She made Ryan nervous, which amused Spencer, because Ryan and her had so very much in common. They were both smarter than Spencer, and carried themselves with an odd fragility that others mistook for grace, but was, in fact, just a conscious effort to hold themselves together. Unlike Ryan, she could crush Spencer with her baby toe, and Spencer suspected this was much of what gave Ryan the jitters, but for some reason, it never really fazed Spencer. There were times when a person had to have faith that just because one could cause harm didn't mean one would, and River--and okay, maybe Ryan, too--was evidently that moment for Spencer.
She was a dancer. He'd caught her at while he and Jon were sitting in the cargo bay, discussing what they would do when Serenity dropped them off on the next world. This leg of the trip had exhausted the last of their funds and they were nowhere near as far outside Alliance space as they needed to be to keep Brendon and Ryan safe, keep the Alliance from finding them, exploiting their gifts. Doing what had been done to River.
At first it hadn't been anything, not anything that Spencer could understand, but he wasn't like the three of them, didn't always see things at first, and so it had just been movement, motion without a pattern. But then she had found her rhythm, found her melody. Spencer couldn't hear it--although Ryan assured him it was always there--but as he watched her, he started to see it.
He hadn't meant to interrupt her. Jon had had the sense to leave when they saw her, but Jon was the sensible one, the one who tended to know what was best for himself and often for others. Spencer tried, and he could always manage with Ryan and Brendon, but that was Ryan and Brendon, he'd been doing that since he could remember. He'd just been watching, though, and she'd said, "Peeping Tom," nothing more. She hadn't even looked at him.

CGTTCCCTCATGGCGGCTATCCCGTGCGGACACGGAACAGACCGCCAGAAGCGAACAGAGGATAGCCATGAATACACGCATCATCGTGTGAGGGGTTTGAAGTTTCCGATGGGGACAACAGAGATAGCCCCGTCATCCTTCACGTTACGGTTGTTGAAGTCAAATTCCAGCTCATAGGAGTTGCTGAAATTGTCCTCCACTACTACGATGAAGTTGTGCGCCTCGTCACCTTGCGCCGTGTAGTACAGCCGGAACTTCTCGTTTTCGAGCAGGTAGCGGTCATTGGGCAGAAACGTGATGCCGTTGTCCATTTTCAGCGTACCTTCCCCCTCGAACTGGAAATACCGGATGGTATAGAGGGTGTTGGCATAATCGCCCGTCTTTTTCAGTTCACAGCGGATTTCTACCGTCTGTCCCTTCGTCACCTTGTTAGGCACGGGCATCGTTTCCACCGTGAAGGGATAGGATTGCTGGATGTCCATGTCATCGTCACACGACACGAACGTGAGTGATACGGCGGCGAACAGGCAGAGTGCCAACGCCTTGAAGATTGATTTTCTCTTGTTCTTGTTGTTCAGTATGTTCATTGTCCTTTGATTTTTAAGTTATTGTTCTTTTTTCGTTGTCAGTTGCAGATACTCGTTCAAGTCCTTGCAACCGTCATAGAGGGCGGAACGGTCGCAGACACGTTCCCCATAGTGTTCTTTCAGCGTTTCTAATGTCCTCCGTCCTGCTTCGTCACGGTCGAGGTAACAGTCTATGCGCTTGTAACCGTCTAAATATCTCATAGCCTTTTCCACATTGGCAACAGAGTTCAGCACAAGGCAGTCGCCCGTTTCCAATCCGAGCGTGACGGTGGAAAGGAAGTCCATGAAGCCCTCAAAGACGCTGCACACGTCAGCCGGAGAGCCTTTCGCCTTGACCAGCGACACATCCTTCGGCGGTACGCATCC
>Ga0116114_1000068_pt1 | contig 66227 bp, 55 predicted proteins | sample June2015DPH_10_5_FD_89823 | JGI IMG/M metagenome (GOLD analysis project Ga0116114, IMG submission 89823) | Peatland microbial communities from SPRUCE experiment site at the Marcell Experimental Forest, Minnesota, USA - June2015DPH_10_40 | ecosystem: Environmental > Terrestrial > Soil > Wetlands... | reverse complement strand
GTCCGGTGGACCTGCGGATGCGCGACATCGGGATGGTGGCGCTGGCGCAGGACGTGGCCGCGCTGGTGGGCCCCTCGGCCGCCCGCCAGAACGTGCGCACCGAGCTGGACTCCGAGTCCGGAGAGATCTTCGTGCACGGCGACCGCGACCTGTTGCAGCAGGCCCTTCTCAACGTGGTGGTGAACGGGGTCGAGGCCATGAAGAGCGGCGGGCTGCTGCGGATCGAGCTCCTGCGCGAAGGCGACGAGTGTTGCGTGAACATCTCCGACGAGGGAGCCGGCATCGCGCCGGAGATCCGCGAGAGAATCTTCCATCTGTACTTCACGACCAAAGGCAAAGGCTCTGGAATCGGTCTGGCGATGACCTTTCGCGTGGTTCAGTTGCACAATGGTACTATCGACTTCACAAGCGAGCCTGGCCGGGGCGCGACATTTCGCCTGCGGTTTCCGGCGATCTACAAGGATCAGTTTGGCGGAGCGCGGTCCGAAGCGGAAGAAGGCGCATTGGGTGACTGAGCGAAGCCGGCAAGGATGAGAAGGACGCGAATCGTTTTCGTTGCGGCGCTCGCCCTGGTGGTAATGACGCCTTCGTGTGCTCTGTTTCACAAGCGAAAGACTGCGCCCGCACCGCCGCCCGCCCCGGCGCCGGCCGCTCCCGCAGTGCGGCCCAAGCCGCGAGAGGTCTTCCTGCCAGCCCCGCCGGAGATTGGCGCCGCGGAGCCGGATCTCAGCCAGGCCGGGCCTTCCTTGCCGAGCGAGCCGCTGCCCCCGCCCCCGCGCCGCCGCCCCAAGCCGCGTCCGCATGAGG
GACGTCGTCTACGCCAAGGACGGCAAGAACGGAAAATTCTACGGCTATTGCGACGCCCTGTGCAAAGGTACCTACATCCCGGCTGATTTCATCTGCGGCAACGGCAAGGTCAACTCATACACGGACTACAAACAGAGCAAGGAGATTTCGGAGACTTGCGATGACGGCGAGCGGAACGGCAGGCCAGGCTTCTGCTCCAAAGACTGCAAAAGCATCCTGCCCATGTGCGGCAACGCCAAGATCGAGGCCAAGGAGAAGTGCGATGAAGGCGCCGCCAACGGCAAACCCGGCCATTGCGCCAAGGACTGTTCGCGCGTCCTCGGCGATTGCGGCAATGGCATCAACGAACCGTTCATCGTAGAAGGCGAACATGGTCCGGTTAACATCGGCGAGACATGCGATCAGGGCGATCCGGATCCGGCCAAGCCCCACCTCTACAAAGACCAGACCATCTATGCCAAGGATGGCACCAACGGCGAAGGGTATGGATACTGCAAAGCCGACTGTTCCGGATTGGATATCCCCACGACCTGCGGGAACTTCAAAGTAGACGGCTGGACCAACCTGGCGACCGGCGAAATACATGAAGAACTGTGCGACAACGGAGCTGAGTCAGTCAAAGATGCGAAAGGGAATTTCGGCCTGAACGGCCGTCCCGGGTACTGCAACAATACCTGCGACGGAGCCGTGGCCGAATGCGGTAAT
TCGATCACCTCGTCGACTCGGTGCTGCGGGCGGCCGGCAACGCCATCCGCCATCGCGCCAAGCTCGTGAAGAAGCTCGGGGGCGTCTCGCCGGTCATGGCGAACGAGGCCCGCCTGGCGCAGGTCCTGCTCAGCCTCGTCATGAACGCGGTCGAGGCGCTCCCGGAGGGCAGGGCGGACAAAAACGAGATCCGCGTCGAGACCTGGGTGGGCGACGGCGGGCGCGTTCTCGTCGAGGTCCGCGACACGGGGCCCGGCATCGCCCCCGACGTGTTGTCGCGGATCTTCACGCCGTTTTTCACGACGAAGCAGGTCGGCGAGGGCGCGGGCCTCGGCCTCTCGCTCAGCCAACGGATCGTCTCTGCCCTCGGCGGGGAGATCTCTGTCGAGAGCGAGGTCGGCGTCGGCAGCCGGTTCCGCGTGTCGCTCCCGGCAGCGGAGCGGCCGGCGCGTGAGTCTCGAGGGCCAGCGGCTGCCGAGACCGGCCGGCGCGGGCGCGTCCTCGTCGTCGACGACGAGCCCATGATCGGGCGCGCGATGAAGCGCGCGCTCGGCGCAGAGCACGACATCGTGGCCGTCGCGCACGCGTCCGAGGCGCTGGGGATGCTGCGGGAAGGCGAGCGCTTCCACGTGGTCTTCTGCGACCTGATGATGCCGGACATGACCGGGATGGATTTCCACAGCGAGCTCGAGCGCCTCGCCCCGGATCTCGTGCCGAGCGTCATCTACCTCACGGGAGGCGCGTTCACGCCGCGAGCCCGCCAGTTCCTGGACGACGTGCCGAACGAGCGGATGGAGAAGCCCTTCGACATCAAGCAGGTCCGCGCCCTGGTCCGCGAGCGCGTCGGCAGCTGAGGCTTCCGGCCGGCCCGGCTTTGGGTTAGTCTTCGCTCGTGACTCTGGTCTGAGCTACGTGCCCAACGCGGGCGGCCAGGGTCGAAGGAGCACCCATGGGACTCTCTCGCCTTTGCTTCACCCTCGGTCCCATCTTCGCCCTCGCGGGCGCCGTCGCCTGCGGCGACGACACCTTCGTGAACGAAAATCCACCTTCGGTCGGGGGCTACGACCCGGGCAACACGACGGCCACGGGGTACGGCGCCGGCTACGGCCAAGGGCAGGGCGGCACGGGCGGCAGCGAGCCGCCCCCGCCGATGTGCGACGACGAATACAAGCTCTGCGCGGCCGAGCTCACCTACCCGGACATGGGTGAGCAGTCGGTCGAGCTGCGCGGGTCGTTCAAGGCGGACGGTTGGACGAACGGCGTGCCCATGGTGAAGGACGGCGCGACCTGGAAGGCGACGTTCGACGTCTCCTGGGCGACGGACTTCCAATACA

Spencer had said, "Sorry, I'll--"
She said, "Reparations must be made for trespass."
Spencer had stayed still, quiet at that. She had laughed, light and high and different. "Dance with me Spencer, Spencer Smith."
But she somehow climbed the rigging, the sharp ascent to the catwalk and held out her hand to Spencer. Her smile was hopeful but lacking in expectancy, knowing and sure and sad. He took her hand, pulled her the rest of the way up. He said, "There's not much room."
She said, "I'll show you how to avoid gravity."
Spencer didn't laugh. He'd seen her do more incredible things. She stepped backward, onto his toe, but she was barefoot, and though his boots were worn, not so much that the slight weight of her feet could do anything to hurt him. He did laugh then, laughed and stepped back. She said, "There's a count."
"You'll have to keep it for me," he told her.
"No," she said, "no, you just have to listen."
"I listen," Spencer told her.
"You hear," she said.
Spencer knew better than to argue with people smarter than himself. She took a step to the side, he waited to feel the beat and then followed.